December 4, 2023

Can You Start a Sentence with And, But or So?

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Grammatically, there's nothing wrong with starting a sentence with and, but or so. But your sentences may be more efficient without them.

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Gift books for word lovers
Posted by June on December 4, 2023
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For certain nerdy types (you know the ones), language books make great gifts. Unlike mysteries and memoirs that are quickly devoured in e-book form — then forgotten — informative, fun grammar and writing guides double as reference books. You can wrap one up and put it under the tree knowing your recipient will reach for it again and again for years to come.

Here’s my 2023 language book gift guide for every type of word nerd.

For the rule follower: Most people, even grammar savvy types, don’t know about usage guides. These reference books look like dictionaries, with alphabetized entries for words and language concepts. But instead of listing definitions, they offer expert insights on usage matters. Look under E to find a discussion of when “everyone” takes a singular or plural verb. Look under D to learn that a “double genitive” like “a friend of Joe’s” is not an error even though it doubles up on the possessives. Look under C to learn about “compose” and “comprise.” Two great usage guides for the grammar buff on your list: Merriam-Webster’s Dictionary of English Usage and Garner’s Modern English Usage.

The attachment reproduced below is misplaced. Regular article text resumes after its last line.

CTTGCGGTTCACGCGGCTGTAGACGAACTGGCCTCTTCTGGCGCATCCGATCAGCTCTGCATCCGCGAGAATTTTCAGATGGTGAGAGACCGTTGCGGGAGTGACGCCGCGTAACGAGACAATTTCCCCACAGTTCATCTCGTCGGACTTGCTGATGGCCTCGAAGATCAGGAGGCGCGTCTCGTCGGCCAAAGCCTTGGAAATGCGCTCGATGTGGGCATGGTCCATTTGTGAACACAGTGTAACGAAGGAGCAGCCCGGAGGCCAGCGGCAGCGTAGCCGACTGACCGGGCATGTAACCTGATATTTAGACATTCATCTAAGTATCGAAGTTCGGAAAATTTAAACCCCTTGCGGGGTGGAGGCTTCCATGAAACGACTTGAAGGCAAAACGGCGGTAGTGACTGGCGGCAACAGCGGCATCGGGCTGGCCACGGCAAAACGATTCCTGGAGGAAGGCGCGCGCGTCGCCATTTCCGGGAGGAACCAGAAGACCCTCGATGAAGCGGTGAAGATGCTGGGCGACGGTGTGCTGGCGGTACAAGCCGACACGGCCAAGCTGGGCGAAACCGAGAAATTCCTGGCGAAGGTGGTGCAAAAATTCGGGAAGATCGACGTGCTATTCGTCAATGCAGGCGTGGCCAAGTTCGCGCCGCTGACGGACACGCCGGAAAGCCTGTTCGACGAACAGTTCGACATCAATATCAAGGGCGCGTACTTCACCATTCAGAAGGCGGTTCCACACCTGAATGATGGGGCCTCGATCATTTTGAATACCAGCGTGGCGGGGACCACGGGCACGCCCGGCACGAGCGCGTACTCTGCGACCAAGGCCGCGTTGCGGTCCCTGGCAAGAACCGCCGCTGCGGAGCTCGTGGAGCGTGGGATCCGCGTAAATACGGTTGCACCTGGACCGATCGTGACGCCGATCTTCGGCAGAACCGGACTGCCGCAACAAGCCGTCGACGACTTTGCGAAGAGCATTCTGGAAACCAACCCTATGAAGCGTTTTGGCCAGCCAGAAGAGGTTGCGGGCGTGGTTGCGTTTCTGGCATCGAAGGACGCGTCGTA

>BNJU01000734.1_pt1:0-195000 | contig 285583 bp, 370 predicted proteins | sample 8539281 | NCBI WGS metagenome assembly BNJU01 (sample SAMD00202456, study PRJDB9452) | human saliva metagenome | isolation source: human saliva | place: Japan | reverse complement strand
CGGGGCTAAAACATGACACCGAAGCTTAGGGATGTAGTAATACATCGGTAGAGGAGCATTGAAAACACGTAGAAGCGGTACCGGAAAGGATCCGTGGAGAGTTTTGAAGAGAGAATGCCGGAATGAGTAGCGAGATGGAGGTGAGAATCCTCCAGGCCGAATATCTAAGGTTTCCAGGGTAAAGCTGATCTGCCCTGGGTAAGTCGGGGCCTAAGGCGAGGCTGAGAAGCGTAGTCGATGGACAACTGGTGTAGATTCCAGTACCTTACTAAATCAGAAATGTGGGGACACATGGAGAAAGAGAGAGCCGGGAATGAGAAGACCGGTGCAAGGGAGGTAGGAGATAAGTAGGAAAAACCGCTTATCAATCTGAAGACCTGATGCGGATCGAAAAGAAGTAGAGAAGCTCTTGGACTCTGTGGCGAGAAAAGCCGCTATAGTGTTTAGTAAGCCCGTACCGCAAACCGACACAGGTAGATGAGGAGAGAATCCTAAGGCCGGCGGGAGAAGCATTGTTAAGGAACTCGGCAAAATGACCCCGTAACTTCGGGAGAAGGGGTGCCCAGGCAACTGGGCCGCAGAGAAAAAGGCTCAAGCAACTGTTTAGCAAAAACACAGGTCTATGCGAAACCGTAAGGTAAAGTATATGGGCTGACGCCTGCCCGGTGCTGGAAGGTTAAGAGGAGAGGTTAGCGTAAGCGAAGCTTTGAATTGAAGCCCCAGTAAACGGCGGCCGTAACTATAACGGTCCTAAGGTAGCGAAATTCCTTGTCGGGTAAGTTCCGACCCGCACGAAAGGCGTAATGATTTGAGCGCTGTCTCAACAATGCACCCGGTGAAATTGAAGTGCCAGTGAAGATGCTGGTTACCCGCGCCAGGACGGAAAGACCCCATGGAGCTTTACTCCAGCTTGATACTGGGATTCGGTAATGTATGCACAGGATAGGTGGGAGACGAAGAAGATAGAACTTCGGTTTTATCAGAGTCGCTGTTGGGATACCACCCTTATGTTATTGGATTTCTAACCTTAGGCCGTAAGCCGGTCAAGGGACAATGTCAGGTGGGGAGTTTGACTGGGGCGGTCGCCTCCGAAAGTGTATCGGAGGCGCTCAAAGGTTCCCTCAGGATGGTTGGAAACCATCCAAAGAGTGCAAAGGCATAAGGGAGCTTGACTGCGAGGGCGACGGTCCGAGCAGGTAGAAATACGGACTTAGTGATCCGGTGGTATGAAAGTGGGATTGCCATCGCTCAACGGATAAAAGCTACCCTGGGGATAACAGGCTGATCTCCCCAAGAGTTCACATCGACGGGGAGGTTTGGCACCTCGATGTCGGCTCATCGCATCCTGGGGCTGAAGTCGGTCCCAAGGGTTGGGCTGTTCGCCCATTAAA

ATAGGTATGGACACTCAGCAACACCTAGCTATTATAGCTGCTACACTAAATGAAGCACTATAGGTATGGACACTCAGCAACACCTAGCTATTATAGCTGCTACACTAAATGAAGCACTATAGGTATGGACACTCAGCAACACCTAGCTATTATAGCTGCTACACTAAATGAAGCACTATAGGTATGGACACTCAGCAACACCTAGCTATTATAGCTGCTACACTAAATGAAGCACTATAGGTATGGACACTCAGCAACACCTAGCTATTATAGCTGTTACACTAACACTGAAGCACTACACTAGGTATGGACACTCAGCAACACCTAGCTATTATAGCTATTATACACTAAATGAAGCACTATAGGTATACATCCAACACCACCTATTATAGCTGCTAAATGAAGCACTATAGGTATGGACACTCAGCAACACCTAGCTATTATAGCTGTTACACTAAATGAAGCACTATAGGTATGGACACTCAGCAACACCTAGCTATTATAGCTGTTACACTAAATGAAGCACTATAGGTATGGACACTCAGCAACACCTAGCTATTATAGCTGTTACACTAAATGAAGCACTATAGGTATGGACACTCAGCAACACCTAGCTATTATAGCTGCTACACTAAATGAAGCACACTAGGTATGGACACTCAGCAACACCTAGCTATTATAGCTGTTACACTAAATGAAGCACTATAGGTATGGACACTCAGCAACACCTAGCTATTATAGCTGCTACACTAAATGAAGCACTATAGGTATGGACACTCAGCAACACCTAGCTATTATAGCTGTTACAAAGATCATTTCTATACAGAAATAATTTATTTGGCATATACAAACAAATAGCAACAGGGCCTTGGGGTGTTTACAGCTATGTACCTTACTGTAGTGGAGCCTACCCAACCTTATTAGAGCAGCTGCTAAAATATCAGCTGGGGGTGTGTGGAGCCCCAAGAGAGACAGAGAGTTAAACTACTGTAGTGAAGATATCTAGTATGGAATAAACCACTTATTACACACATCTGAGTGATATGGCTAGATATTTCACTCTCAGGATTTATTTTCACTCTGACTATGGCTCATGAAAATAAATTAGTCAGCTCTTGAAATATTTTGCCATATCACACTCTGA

For the Grammar Girl fan: The most beloved grammar podcaster of all time, Mignon Fogarty has a new book out just in time for Secret Santas. In The Grammar Daily: 365 Quick Tips for Successful Writing from Grammar Girl, Fogarty delivers one easy, practical writing tip per day, every day for a year. On Day One, you’ll learn that the possessive of McDonald’s is McDonald’s. A few weeks later, you’ll learn that even though “anxious” usually carries a negative connotation, you can use it to mean “eager.”

Read about my other picks — Dreyer's English, Rebel With a Clause, the Curious Case of the Misplaced Modifier and Nine Nasty Wordshere in my recent column.

June Casagrande is a writer and journalist whose weekly grammar/humor column, “A Word, Please,” appears in community newspapers in California, Florida, and Texas. more

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